The historical and current GPS data collection has been at specific points on the icefield to gather long-term annual data on surface elevation and velocity.  Most notably, Scott McGee and Ben Slavin set up stakes at set locations along a line that runs across the Taku Glacier from JIRP’s Cook Shack to Shoehorn Peak as well as a second set of stakes directly parallel to those stakes but starting from our favorite outhouse, curiously named “Dream Land”. On these stakes are placed black trash bags to allow us to better see the daily flow of Taku Glacier.  Eventually, the stakes will begin to arc and there will be noticeable change in location of the stakes. This will give us a fantastic example of strain on the icefield and an explanation as to why there are more crevasses on the edges of glaciers as compared to the center. Because the margins of the glacier are influenced by friction, the differences in flow rates are greater; therefore, there are more crevasses we must mind when downhill skiing from the Nunatak that Camp-10 sits on.

Although all of the students have begun to work independently on our projects, we are all aware that our efforts, in total, are for the betterment of the knowledge and understanding of the Juneau Icefield. Together as classmates and expedition-mates we are all here for the furthering of science on glacial dynamics and how this specific environment fits into the greater Earth system.


The Crevasse Zone:  GPS Glacier Surveying on the Juneau Icefield, Alaska - Scott McGee's great website devoted to JIRP surveying efforts.

Surveying the Taku Glacier

By Stephanie Streich

This week, I had the opportunity to take part in two different glacial surveys to better understand the nature and changing characteristics of the Taku Glacier, located in the backyard of Camp-10.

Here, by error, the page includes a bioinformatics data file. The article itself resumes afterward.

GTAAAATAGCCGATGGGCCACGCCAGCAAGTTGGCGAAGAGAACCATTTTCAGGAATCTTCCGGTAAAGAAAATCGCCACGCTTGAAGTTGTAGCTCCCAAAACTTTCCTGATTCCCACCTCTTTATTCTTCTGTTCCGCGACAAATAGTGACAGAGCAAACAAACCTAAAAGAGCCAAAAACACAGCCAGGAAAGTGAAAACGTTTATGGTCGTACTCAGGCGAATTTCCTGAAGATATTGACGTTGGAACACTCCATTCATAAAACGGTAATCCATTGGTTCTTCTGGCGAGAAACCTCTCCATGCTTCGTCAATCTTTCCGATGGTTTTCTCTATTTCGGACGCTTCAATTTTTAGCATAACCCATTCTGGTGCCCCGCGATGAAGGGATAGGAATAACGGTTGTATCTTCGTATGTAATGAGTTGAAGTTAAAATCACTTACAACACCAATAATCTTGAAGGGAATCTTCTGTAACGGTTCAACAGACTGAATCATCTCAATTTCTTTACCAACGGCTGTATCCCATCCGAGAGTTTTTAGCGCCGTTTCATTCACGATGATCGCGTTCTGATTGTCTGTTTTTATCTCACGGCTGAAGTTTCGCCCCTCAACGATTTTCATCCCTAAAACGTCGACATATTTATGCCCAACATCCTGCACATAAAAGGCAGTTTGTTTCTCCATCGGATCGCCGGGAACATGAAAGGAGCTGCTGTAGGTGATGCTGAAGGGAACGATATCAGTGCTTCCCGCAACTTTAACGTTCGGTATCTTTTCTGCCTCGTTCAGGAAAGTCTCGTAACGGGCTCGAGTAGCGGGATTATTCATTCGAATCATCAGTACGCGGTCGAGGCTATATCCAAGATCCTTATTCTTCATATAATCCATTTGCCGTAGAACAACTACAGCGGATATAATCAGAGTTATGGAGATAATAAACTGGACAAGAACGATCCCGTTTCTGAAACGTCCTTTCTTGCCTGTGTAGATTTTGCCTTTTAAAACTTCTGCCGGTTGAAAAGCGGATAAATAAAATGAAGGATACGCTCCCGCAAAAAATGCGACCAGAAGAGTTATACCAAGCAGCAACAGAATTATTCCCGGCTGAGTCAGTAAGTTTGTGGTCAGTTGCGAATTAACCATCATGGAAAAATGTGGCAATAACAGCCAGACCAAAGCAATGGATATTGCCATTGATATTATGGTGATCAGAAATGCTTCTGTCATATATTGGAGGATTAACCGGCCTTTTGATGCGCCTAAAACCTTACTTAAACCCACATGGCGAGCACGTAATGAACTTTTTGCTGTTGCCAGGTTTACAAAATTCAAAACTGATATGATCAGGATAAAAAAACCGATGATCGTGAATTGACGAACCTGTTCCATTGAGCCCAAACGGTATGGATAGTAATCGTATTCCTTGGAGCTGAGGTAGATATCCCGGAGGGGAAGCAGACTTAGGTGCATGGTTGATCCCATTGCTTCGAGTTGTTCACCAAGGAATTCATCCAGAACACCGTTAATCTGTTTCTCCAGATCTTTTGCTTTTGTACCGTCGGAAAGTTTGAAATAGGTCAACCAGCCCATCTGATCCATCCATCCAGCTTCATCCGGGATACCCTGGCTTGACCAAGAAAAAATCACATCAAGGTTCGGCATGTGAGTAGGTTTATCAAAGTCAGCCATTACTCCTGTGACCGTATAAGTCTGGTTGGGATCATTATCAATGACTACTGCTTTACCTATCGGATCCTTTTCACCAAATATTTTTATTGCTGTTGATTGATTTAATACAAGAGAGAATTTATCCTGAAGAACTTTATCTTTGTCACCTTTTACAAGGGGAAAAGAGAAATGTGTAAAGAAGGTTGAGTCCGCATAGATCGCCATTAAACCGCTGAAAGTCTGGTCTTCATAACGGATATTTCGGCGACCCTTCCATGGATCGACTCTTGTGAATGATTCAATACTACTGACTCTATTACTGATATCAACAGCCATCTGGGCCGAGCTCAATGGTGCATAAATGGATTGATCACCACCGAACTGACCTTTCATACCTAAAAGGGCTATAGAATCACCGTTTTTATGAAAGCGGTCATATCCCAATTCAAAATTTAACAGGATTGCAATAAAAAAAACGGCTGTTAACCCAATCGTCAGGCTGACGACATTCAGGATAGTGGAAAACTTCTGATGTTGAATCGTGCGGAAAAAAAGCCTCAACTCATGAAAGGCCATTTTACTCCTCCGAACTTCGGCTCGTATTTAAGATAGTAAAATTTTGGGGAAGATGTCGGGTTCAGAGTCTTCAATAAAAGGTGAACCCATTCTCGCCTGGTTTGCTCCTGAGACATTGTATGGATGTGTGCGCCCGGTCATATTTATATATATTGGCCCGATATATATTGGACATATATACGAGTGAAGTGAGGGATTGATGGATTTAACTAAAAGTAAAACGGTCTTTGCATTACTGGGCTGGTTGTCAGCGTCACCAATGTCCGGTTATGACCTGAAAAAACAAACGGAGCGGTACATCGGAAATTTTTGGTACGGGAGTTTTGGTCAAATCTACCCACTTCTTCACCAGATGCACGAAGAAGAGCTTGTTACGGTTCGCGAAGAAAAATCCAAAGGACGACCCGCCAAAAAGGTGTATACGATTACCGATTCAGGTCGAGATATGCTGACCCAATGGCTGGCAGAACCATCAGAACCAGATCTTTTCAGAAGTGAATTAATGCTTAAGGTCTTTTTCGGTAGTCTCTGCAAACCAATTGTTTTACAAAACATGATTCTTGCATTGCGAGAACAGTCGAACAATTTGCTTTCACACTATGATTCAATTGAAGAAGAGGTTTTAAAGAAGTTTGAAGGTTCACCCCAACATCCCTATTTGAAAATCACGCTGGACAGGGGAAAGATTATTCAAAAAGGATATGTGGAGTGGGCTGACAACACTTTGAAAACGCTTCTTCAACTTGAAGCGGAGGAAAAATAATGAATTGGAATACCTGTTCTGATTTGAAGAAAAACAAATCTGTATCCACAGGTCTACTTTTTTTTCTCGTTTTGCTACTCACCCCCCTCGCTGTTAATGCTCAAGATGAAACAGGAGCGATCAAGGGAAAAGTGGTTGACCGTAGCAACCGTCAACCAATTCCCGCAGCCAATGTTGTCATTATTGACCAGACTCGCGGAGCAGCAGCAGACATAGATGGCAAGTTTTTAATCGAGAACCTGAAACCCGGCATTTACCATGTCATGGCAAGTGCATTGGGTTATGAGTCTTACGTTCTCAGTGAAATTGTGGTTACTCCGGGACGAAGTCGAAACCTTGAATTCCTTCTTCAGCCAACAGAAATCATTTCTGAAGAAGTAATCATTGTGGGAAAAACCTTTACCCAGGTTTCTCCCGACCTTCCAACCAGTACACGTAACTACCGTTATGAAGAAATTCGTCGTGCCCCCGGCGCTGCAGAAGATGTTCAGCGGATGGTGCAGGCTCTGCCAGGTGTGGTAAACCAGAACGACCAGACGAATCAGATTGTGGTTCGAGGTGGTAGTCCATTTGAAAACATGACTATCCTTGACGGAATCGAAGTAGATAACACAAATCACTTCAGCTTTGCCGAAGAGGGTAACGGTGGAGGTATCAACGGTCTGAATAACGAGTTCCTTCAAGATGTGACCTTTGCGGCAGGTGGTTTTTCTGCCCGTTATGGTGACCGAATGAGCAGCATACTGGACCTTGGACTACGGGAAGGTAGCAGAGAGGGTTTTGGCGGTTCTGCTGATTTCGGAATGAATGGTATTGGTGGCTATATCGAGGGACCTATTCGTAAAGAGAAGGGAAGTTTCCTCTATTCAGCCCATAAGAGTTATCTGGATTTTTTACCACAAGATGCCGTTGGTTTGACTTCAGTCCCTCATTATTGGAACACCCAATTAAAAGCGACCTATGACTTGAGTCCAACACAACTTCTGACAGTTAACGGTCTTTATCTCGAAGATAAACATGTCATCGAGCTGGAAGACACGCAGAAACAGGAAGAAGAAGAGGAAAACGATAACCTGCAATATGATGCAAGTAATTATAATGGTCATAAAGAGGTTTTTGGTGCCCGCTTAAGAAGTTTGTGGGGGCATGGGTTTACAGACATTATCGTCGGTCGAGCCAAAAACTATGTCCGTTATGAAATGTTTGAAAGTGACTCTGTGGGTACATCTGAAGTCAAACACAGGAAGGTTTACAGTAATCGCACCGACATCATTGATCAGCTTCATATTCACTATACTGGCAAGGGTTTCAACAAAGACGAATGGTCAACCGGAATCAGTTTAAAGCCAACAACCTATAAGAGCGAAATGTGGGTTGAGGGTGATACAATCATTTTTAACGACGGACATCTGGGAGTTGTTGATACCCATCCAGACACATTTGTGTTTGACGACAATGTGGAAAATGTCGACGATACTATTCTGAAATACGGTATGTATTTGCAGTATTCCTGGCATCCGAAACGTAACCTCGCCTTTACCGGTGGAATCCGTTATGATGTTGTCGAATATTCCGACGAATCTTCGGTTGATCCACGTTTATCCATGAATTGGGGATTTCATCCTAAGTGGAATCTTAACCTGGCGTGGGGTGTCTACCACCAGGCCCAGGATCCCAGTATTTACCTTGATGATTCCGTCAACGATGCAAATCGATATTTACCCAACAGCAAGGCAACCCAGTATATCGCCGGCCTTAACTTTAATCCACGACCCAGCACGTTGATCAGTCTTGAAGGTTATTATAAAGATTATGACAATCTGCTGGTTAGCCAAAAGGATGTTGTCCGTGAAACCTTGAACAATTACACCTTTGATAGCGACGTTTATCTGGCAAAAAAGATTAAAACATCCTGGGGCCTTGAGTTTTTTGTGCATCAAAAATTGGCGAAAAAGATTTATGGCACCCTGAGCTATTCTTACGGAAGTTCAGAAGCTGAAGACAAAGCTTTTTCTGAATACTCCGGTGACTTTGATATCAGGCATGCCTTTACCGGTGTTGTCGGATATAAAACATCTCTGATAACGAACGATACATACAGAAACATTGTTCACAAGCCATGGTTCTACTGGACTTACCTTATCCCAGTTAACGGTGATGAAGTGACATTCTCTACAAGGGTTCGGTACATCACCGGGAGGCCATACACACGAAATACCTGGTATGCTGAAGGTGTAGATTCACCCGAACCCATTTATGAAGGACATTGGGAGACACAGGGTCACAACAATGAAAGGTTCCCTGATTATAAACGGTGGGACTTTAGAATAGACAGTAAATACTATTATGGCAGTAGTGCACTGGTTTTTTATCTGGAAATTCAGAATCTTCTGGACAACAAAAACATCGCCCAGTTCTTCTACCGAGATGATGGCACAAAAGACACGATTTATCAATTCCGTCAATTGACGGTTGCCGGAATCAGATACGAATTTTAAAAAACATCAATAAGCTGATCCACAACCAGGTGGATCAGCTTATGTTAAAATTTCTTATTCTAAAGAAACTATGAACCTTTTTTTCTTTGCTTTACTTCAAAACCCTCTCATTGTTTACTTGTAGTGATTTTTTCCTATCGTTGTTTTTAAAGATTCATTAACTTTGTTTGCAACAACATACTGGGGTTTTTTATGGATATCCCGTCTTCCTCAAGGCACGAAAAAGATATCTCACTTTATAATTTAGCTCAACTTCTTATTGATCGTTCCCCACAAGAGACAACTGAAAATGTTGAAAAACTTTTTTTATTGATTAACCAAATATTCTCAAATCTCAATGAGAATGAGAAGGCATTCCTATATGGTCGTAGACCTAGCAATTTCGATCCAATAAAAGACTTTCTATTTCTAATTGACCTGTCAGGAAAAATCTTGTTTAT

The first surveying activity was the monitoring of the surface elevation of Taku Glacier, to track its pattern of growth and deflation. The monitoring of this part of the icefield has been one of JIRP’s long-running projects, and has contributed to a thorough record of this section of the ice.  On this occasion, German surveyor Christian Hein and I traveled by snow machine across Taku Glacier to the same locations that are measured every year with a global positioning system (GPS). Upon reaching the approximate location of each waypoint, while carrying the GPS receiver, antenna and data logger, I walked around the snow machine to find the exact coordinates of the waypoints. Once the points were found, an elevation could be determined by holding the GPS antenna a fixed distance above the ground. This continued throughout the day until all the data for the waypoints were collected (approximately 40). Not only did I learn about the techniques used in the surveying, I was able to appreciate the tedious process of maintaining a record of the health of a glacier. On another note, I was surrounded by a gorgeous landscape that I do not have the privilege of seeing in my every day life, at the University of Alberta.

On my second day of surveying, I went out on the icefield with my former University of Alberta professor, Jeff Kavanaugh, and University of Alaska Southeast professor Jason Amundson to undertake the fieldwork required to monitor the movement of an area of glacial ice on the Taku. During this time, we set up a grid of predetermined GPS coordinates with nine wooden stakes that were jammed into the snow. Once the grid was established, a GPS  antenna was placed on each of the stakes for a half hour to procure their exact locations. The height of the poles were also measured to monitor the rates of snow ablation, or melt.  Jeff intends to revisit these sites two more times before we leave Camp 10 to obtain their GPS coordinates to eventually calculate the surface velocities of the moving ice.

Stephanie Streich by a GPS antenna, mounted to one of the strain gauge stakes. Photo by Jeff Kavanaugh.